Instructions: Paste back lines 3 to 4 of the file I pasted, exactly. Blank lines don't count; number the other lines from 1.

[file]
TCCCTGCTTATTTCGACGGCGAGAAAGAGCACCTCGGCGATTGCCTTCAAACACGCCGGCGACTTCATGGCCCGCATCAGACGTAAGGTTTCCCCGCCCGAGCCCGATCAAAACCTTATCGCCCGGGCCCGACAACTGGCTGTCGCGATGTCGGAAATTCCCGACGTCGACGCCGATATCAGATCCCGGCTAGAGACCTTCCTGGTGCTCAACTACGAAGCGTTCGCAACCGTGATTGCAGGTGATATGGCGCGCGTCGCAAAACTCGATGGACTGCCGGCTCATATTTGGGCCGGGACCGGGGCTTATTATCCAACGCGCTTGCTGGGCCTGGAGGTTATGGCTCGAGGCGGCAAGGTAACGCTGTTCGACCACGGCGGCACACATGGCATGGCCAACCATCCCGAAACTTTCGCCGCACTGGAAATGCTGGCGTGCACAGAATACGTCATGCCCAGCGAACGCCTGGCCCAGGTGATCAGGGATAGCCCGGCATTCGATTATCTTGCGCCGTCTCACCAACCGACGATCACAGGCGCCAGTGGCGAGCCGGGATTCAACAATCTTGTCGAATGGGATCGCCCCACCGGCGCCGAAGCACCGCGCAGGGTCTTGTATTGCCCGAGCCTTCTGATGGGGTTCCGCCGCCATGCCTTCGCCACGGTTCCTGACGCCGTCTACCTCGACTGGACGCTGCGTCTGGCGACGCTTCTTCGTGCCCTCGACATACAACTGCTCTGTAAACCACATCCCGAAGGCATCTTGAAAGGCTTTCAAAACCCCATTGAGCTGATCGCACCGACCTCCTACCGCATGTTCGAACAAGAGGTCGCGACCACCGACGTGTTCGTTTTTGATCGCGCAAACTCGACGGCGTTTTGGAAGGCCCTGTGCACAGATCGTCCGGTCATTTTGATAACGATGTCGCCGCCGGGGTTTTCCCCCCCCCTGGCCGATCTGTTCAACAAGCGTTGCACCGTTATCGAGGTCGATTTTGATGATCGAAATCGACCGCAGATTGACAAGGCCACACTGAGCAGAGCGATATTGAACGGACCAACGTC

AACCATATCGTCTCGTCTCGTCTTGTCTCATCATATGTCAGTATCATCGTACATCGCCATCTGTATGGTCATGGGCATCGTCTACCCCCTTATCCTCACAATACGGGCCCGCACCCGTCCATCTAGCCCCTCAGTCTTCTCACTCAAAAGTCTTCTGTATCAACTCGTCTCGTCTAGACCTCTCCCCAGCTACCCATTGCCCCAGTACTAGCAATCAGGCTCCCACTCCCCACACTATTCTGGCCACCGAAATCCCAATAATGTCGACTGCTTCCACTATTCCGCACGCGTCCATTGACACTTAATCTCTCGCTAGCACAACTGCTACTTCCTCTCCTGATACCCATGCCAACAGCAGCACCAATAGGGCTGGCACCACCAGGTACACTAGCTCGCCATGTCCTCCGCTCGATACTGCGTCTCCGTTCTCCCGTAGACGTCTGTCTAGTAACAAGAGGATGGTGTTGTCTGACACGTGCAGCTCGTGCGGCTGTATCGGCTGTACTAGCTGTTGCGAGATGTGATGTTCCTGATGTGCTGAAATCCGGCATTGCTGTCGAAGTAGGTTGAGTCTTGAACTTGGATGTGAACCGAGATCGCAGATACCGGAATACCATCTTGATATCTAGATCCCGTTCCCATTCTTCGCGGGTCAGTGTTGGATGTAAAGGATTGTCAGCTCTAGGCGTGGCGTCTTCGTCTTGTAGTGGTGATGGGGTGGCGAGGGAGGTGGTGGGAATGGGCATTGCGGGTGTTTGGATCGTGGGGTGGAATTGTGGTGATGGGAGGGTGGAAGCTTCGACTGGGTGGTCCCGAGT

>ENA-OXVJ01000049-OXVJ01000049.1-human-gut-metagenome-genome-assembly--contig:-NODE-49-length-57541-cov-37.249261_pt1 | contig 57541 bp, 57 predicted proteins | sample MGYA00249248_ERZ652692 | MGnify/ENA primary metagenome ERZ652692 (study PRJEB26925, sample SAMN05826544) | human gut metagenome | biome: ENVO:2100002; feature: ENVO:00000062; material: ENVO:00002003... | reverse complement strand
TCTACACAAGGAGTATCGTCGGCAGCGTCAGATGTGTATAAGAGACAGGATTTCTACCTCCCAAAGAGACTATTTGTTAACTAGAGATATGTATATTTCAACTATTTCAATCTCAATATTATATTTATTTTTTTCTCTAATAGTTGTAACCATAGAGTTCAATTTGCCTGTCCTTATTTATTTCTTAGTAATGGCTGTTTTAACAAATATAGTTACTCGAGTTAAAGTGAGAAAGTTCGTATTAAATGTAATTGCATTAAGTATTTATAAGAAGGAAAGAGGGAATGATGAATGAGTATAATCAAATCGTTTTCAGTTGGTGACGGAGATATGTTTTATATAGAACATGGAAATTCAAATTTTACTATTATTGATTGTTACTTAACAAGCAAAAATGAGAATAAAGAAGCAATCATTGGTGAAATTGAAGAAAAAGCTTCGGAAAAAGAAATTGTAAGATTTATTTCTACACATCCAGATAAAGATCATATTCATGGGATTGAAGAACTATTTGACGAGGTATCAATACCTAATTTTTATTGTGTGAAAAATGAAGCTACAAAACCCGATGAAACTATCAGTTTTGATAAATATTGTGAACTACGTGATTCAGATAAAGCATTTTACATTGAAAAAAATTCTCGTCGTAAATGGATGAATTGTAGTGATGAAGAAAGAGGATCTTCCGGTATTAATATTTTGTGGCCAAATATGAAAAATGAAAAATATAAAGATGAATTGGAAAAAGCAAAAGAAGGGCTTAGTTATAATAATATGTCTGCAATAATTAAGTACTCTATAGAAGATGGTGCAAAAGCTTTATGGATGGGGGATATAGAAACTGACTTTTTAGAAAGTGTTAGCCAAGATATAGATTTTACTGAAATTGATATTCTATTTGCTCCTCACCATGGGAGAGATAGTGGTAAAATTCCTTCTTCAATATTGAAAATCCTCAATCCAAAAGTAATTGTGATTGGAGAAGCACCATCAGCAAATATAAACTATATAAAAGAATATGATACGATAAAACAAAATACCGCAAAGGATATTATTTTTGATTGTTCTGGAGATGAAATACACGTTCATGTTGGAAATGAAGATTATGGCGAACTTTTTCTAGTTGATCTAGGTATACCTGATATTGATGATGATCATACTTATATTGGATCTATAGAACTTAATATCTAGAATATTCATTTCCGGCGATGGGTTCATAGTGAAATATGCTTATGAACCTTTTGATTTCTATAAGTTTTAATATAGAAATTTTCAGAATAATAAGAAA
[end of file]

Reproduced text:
>ENA-OXVJ01000049-OXVJ01000049.1-human-gut-metagenome-genome-assembly--contig:-NODE-49-length-57541-cov-37.249261_pt1 | contig 57541 bp, 57 predicted proteins | sample MGYA00249248_ERZ652692 | MGnify/ENA primary metagenome ERZ652692 (study PRJEB26925, sample SAMN05826544) | human gut metagenome | biome: ENVO:2100002; feature: ENVO:00000062; material: ENVO:00002003... | reverse complement strand
TCTACACAAGGAGTATCGTCGGCAGCGTCAGATGTGTATAAGAGACAGGATTTCTACCTCCCAAAGAGACTATTTGTTAACTAGAGATATGTATATTTCAACTATTTCAATCTCAATATTATATTTATTTTTTTCTCTAATAGTTGTAACCATAGAGTTCAATTTGCCTGTCCTTATTTATTTCTTAGTAATGGCTGTTTTAACAAATATAGTTACTCGAGTTAAAGTGAGAAAGTTCGTATTAAATGTAATTGCATTAAGTATTTATAAGAAGGAAAGAGGGAATGATGAATGAGTATAATCAAATCGTTTTCAGTTGGTGACGGAGATATGTTTTATATAGAACATGGAAATTCAAATTTTACTATTATTGATTGTTACTTAACAAGCAAAAATGAGAATAAAGAAGCAATCATTGGTGAAATTGAAGAAAAAGCTTCGGAAAAAGAAATTGTAAGATTTATTTCTACACATCCAGATAAAGATCATATTCATGGGATTGAAGAACTATTTGACGAGGTATCAATACCTAATTTTTATTGTGTGAAAAATGAAGCTACAAAACCCGATGAAACTATCAGTTTTGATAAATATTGTGAACTACGTGATTCAGATAAAGCATTTTACATTGAAAAAAATTCTCGTCGTAAATGGATGAATTGTAGTGATGAAGAAAGAGGATCTTCCGGTATTAATATTTTGTGGCCAAATATGAAAAATGAAAAATATAAAGATGAATTGGAAAAAGCAAAAGAAGGGCTTAGTTATAATAATATGTCTGCAATAATTAAGTACTCTATAGAAGATGGTGCAAAAGCTTTATGGATGGGGGATATAGAAACTGACTTTTTAGAAAGTGTTAGCCAAGATATAGATTTTACTGAAATTGATATTCTATTTGCTCCTCACCATGGGAGAGATAGTGGTAAAATTCCTTCTTCAATATTGAAAATCCTCAATCCAAAAGTAATTGTGATTGGAGAAGCACCATCAGCAAATATAAACTATATAAAAGAATATGATACGATAAAACAAAATACCGCAAAGGATATTATTTTTGATTGTTCTGGAGATGAAATACACGTTCATGTTGGAAATGAAGATTATGGCGAACTTTTTCTAGTTGATCTAGGTATACCTGATATTGATGATGATCATACTTATATTGGATCTATAGAACTTAATATCTAGAATATTCATTTCCGGCGATGGGTTCATAGTGAAATATGCTTATGAACCTTTTGATTTCTATAAGTTTTAATATAGAAATTTTCAGAATAATAAGAAA